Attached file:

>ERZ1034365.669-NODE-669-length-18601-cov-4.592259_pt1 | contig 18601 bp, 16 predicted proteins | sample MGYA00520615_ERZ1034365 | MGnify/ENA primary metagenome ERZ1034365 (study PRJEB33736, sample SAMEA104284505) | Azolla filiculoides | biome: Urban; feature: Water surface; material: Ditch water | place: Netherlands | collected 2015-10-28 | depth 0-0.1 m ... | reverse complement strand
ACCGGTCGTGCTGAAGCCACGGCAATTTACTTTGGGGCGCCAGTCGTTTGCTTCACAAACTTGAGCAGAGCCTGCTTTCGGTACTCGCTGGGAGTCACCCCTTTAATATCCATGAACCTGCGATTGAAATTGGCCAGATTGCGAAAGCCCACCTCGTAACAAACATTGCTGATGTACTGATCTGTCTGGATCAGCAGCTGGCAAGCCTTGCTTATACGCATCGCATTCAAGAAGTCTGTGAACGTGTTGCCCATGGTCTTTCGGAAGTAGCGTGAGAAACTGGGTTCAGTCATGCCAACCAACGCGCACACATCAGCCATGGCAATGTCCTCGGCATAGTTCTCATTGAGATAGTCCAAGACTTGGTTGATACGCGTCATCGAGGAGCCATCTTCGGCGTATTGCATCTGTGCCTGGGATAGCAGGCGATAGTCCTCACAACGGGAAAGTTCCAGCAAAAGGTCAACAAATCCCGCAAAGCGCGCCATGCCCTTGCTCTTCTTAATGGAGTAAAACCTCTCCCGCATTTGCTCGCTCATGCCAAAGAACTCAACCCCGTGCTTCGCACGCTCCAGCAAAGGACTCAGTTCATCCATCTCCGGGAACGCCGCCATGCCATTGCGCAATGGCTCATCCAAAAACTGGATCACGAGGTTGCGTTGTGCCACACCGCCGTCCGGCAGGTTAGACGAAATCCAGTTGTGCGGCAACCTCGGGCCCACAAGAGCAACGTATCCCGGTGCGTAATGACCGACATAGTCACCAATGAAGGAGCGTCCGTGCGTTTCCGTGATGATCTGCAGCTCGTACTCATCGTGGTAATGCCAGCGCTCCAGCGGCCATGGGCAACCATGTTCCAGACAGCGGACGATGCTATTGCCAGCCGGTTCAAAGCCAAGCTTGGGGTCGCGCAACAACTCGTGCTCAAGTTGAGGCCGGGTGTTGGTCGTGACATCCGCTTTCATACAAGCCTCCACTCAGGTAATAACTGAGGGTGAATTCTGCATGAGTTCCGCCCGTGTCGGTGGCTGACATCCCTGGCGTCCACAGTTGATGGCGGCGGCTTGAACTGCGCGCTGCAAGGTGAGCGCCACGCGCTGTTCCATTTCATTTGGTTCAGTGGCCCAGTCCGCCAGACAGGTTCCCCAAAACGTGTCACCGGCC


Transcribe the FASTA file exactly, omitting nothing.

>ERZ1034365.669-NODE-669-length-18601-cov-4.592259_pt1 | contig 18601 bp, 16 predicted proteins | sample MGYA00520615_ERZ1034365 | MGnify/ENA primary metagenome ERZ1034365 (study PRJEB33736, sample SAMEA104284505) | Azolla filiculoides | biome: Urban; feature: Water surface; material: Ditch water | place: Netherlands | collected 2015-10-28 | depth 0-0.1 m ... | reverse complement strand
ACCGGTCGTGCTGAAGCCACGGCAATTTACTTTGGGGCGCCAGTCGTTTGCTTCACAAACTTGAGCAGAGCCTGCTTTCGGTACTCGCTGGGAGTCACCCCTTTAATATCCATGAACCTGCGATTGAAATTGGCCAGATTGCGAAAGCCCACCTCGTAACAAACATTGCTGATGTACTGATCTGTCTGGATCAGCAGCTGGCAAGCCTTGCTTATACGCATCGCATTCAAGAAGTCTGTGAACGTGTTGCCCATGGTCTTTCGGAAGTAGCGTGAGAAACTGGGTTCAGTCATGCCAACCAACGCGCACACATCAGCCATGGCAATGTCCTCGGCATAGTTCTCATTGAGATAGTCCAAGACTTGGTTGATACGCGTCATCGAGGAGCCATCTTCGGCGTATTGCATCTGTGCCTGGGATAGCAGGCGATAGTCCTCACAACGGGAAAGTTCCAGCAAAAGGTCAACAAATCCCGCAAAGCGCGCCATGCCCTTGCTCTTCTTAATGGAGTAAAACCTCTCCCGCATTTGCTCGCTCATGCCAAAGAACTCAACCCCGTGCTTCGCACGCTCCAGCAAAGGACTCAGTTCATCCATCTCCGGGAACGCCGCCATGCCATTGCGCAATGGCTCATCCAAAAACTGGATCACGAGGTTGCGTTGTGCCACACCGCCGTCCGGCAGGTTAGACGAAATCCAGTTGTGCGGCAACCTCGGGCCCACAAGAGCAACGTATCCCGGTGCGTAATGACCGACATAGTCACCAATGAAGGAGCGTCCGTGCGTTTCCGTGATGATCTGCAGCTCGTACTCATCGTGGTAATGCCAGCGCTCCAGCGGCCATGGGCAACCATGTTCCAGACAGCGGACGATGCTATTGCCAGCCGGTTCAAAGCCAAGCTTGGGGTCGCGCAACAACTCGTGCTCAAGTTGAGGCCGGGTGTTGGTCGTGACATCCGCTTTCATACAAGCCTCCACTCAGGTAATAACTGAGGGTGAATTCTGCATGAGTTCCGCCCGTGTCGGTGGCTGACATCCCTGGCGTCCACAGTTGATGGCGGCGGCTTGAACTGCGCGCTGCAAGGTGAGCGCCACGCGCTGTTCCATTTCATTTGGTTCAGTGGCCCAGTCCGCCAGACAGGTTCCCCAAAACGTGTCACCGGCC